Four Essex-class ships were preserved, reconsitioned and opened to the public as museums ships at New York City, in texas, California, and South Carolina, so covering three cardinal points on the east coast (2) gulf of Mexico (1) and west coast (1), later joined by USS Midway at San Diego.
USS Lexington (Corpus Christi, California)
USS Lexington at Corpus Christi, CA.
USS Intrepid, New York.
USS Intrepid museum (panoramic), NYC.
A well-known and appreciated rendez-vous point for history buffs and tourists in NyC. It present on the flight deck all types of aircraft in the USN and many more.
USS Yorktown (Patriot’s Point, South Carolina)
USS Yorktown could be visited today at Patriot’s Point, Mount Pleasant, in South Carolina.
USS Hornet, Alameda
USS Hornet amchored in Alameda, California
Overall, the seventeen Essex class commissioned before V-Day and fourteen deployed in combat operations played a very large part in the victory in the Pacific, redefining the capital ship concept for the decades to come (and it’s still central today). Collectively, the Essex-class ships amassed 88 battle stars despite their entry somewhat “late” in operations. The absolute record-holder would ever be USS Enteprise and its unsurpassed 20 battle stars.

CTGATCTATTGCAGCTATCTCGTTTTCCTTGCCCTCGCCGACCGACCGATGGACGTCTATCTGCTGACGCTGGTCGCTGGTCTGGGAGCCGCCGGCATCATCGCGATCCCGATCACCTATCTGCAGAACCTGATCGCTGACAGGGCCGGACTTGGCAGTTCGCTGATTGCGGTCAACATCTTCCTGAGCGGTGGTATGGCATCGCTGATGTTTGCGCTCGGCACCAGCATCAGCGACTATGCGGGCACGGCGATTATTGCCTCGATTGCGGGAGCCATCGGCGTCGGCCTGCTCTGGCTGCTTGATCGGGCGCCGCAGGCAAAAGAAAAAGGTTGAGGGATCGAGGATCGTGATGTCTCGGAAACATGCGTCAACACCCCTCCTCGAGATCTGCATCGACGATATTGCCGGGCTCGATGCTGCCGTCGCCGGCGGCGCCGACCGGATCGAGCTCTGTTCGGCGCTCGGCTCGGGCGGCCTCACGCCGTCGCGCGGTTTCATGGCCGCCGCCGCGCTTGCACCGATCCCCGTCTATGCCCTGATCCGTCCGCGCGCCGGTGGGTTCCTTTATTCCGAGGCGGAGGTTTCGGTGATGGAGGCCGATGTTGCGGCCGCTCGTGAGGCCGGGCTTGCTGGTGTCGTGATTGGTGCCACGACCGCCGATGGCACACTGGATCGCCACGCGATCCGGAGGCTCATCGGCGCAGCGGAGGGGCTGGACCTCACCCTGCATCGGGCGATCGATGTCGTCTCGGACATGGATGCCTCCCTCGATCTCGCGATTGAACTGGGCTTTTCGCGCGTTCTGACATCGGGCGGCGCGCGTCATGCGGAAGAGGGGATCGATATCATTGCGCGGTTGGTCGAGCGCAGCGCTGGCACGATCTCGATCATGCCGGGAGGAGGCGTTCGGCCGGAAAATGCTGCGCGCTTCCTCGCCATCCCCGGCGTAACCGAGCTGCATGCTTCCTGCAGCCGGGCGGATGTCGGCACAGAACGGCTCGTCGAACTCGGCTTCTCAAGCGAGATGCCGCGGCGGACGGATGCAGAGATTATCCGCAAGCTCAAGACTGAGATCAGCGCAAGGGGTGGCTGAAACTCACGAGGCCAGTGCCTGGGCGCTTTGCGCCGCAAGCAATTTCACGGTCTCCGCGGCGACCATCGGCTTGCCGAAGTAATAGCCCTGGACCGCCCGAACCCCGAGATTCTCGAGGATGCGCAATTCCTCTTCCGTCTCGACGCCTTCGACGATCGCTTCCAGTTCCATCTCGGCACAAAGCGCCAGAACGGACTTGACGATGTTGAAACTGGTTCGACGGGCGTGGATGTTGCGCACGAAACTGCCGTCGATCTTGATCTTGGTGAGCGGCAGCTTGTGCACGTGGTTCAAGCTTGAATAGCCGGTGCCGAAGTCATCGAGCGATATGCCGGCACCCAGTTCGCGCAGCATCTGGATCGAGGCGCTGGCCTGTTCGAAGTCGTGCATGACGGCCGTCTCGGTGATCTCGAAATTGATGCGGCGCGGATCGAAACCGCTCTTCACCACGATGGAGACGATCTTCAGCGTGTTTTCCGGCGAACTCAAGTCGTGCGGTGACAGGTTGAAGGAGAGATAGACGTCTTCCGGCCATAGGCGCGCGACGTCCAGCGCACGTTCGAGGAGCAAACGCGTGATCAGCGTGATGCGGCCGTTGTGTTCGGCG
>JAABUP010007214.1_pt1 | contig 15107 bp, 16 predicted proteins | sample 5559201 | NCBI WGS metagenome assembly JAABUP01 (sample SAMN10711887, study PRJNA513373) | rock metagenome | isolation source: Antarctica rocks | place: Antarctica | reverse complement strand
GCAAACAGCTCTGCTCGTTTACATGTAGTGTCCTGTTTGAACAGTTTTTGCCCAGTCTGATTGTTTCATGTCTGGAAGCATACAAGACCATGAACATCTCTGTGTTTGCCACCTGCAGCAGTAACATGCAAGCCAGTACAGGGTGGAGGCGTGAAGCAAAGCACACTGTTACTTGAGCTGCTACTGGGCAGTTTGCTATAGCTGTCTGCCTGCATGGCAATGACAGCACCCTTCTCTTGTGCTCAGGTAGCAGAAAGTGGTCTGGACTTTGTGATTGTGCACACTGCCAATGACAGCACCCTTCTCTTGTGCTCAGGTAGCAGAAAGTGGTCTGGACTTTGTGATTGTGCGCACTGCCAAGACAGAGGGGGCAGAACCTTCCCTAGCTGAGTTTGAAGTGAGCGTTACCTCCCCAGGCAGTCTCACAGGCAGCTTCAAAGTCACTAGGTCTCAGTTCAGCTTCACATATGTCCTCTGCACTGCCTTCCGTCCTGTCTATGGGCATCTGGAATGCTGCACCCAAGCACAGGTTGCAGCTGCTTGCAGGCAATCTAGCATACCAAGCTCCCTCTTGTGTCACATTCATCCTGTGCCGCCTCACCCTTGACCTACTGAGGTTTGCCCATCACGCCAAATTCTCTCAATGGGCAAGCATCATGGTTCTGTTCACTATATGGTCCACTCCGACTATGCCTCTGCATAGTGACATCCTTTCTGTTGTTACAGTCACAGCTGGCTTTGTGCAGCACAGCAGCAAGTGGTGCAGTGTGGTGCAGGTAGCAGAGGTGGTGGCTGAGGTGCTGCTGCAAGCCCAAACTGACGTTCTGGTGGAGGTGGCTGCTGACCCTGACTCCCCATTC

The following career list excludes aircraft carriers commissioned after the end of WW2: USS Princeton (CV-37, commissioned 18 November 1945), USS Tarawa (CV-40, 8 December 1945), USS Kearsage (CV-33) (March 1946), USS Leyte (CV-32, 11 April),USS Philippine Sea (CV-47, 11 May 1946), USS Valley Forge (CV-45, 21 November, USS Oriskany (CV-34, 25 September 1950) rebuilt and modernized before commission.
USS Essex (CV-9)
USS Essex CV-9 leaving San Francisco on 15 April 1944
USS Essex was the first aircraft carrier of the famous class to be completed, on 31 December 1942, symbolic date that was pushed up artificially as she had been launched in July, so barely six months had passed since. For such complex ship, especially the lead vessel of a new and important, large and very complex class, that was unrealistic on a technical standpoint, only symbolic. Indeed, she made quick yard trials, which showed she needed many fixes, masking the fact she was bearly fit for service. Under her new captain, the crew trained in February-March, she made her shakedown cruise and although officially commissioned much earlier it was around April that she was ready for service and ordered to the pacific in May 1943.